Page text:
nuba mountains

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• "Looking back on the history of Sudan's war timeline, Sudan keeps killing its own citizens. It makes me cry sometimes to
Why should we believe that Obama will not betray the Sudanese people as a whole just as cynically in the present moment, especially with the cover of so many European countries eager to embrace a genocidal regime?
The country of Sudan has been held hostage by a former army brigadier, Omar al-Bashir, since 1989 when he staged a coup, overthrowing a democratically elected government.
Things took a strange turn at the AUHIP's Strategic Consultation Meeting when a Roadmap Agreement was delivered to the Sudan government's opposition in the middle of the night followed by a warning the next morning.
President Omar al-Bashir's objectives are three-fold: to maintain control of Sudan at all costs; to steal the resources of the country for his benefit and for the benefit of his narrow base of supporters and allies; and to change the multicultural identity of Sudan into a single Arab Islamic identity.
“We are really praying very hard so that peace will prevail.”
A remarkable opportunity has presented itself, one that allows the administration to create an important legacy for the two Sudans, one that would endure long after the end of President Obama's term in office.
Washington obviously intends sanctions to cause economic hardship, but for what purpose? In the early 1990s Khartoum supported Saddam Hussein's Iraq against America and dallied with Islamic radicalism, even inviting Osama bin Laden to stay. However, that practice ended after 9/11.
There are times when decisions by the Obama administration are simply morally incomprehensible. An ongoing example is the refusal by Obama's Department of Justice to release information about the $9 billion settlement with French banking giant BNP Paribas.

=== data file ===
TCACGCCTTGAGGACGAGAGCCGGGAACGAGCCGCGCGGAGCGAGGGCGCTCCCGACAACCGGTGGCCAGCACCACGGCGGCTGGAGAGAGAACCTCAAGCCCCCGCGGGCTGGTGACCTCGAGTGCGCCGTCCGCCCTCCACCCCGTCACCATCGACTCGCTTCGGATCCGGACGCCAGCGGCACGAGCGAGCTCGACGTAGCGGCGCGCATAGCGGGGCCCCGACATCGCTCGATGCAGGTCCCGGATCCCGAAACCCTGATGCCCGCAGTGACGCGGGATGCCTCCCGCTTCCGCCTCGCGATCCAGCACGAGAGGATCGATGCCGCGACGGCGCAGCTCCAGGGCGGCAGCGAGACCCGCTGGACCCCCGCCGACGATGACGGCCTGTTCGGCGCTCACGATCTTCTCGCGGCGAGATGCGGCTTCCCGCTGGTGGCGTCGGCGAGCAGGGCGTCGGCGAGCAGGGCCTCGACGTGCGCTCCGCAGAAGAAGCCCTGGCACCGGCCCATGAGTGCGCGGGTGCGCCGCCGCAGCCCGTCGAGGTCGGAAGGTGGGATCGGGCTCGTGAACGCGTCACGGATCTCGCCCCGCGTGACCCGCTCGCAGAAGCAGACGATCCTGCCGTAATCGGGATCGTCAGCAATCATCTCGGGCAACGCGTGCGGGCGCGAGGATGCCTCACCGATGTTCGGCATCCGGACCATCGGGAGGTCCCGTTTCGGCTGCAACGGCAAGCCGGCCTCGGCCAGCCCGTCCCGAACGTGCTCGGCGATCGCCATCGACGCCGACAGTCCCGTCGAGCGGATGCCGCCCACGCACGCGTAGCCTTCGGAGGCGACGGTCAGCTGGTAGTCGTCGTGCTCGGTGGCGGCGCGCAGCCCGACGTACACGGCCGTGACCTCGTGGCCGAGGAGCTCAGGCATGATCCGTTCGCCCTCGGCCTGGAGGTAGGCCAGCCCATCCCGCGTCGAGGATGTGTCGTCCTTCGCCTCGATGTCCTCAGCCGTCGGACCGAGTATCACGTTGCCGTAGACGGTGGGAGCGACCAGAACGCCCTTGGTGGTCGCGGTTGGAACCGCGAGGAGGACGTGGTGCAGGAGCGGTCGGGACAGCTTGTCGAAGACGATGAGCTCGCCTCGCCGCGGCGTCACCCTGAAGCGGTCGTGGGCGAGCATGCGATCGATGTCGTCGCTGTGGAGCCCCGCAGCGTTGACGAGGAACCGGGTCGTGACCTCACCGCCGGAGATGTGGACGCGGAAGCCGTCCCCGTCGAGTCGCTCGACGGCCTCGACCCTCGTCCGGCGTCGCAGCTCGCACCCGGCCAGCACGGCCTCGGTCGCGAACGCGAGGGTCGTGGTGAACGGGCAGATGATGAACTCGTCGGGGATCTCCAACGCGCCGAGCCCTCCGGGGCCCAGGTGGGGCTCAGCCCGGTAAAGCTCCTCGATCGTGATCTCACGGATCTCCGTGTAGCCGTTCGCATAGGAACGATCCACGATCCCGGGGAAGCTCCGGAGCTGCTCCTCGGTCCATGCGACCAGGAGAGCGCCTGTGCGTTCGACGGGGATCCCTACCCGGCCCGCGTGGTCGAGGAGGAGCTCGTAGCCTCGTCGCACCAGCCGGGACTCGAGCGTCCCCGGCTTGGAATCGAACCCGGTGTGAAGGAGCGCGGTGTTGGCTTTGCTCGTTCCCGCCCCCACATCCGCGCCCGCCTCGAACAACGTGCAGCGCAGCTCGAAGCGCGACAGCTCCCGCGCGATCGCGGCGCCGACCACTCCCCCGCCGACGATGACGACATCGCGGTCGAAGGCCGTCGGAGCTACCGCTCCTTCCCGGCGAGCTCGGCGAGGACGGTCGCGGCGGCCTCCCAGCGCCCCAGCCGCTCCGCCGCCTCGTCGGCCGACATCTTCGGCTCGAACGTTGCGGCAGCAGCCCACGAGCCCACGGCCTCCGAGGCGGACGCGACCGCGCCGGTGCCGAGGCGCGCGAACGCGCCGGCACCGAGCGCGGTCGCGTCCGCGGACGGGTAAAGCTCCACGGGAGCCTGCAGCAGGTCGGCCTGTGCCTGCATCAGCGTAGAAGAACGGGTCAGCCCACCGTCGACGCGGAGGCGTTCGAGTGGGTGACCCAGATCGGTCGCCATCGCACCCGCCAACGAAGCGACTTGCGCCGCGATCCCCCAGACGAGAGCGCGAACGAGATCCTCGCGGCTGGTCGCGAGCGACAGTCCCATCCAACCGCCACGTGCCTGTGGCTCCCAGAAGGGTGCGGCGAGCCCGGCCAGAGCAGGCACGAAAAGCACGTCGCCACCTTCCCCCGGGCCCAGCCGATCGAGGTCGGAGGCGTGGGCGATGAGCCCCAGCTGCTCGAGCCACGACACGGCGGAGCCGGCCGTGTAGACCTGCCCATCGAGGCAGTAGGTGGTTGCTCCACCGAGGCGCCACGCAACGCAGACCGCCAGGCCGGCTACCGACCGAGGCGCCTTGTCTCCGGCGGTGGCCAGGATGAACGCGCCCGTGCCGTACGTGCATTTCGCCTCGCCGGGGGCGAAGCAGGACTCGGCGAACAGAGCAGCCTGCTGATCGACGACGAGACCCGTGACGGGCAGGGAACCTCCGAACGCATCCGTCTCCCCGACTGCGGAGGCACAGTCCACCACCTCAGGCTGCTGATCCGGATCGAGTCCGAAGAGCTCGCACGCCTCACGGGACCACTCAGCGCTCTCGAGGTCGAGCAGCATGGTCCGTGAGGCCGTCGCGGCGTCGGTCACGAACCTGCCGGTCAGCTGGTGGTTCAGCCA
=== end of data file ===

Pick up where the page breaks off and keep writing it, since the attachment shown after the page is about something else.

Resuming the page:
Berends's work put him in great peril back in 2008, when he was detained by the Nigerian government while filming Delta Boys, a firsthand look at rebels in the river oil towns of that resource-rich yet vastly impoverished country -- Africa's most populous. Securing his freedom after 10 days of captivity required the intercession of New York Senators Charles Schumer and Hillary Clinton. He was never in fear for his life, he says -- but his status as a documentarian offered him no particular protection whatsoever, he realized. Delta Boys was released in 2012 having received financing and support from the Sundance Documentary Film Fund, the Gucci/Tribeca Documentary Film Fund and Cinereach. Berends's most recent film, Madina's Dream, provides an unflinching glimpse into a forgotten war as it tells the story of rebels and refugees fighting to survive in Sudan's Nuba Mountains. The film will have its world premiere next month at South By Southwest International Film Festival.
If we want moral clarity in understanding the Khartoum -- as opposed to the political "complexities" adduced whenever the regime is the subject -- then let us look to Frandala. This deliberate bombing attack on an MSF hospital, by an advanced military jet aircraft, is the very face of the Khartoum regime.
How can this Sudanese "Wannsee Conference"--made public by virtue of the leaked minutes of this extraordinary meeting--not be the occasion for the most robust warning to Khartoum not to pursue this campaign of starvation and ethnic annihilation?
In the face of such horror, many folks in the West feel powerless to prevent more senseless death in Sudan. In fact, there are two simple steps that each and every American can take right now to make a difference: one for the short-term, one for the long-term.
It is not too late for the Obama administration's Atrocities Prevention Board to take the lead in thwarting mass atrocities. Everyday it fails to act is an invitation to Khartoum, Pyongyang, Damascus and their ilk to step up their assaults on human lives and dignity.
Life-saving breakthrough or yet another broken promise? That is the question that hangs over the news of an agreement made by the Sudanese government to finally allow aid into South Kordofan and Blue Nile.
Our political leaders have calculated that the American people are not interested in foreign policy in this election year. By walking, we're announcing to our leaders loudly and clearly that they are wrong.
The cognitive dissonance required to believe President Obama prioritizes the people of Darfur, the Nuba Mountains, and suffering all along the border with South Sudan, is astounding.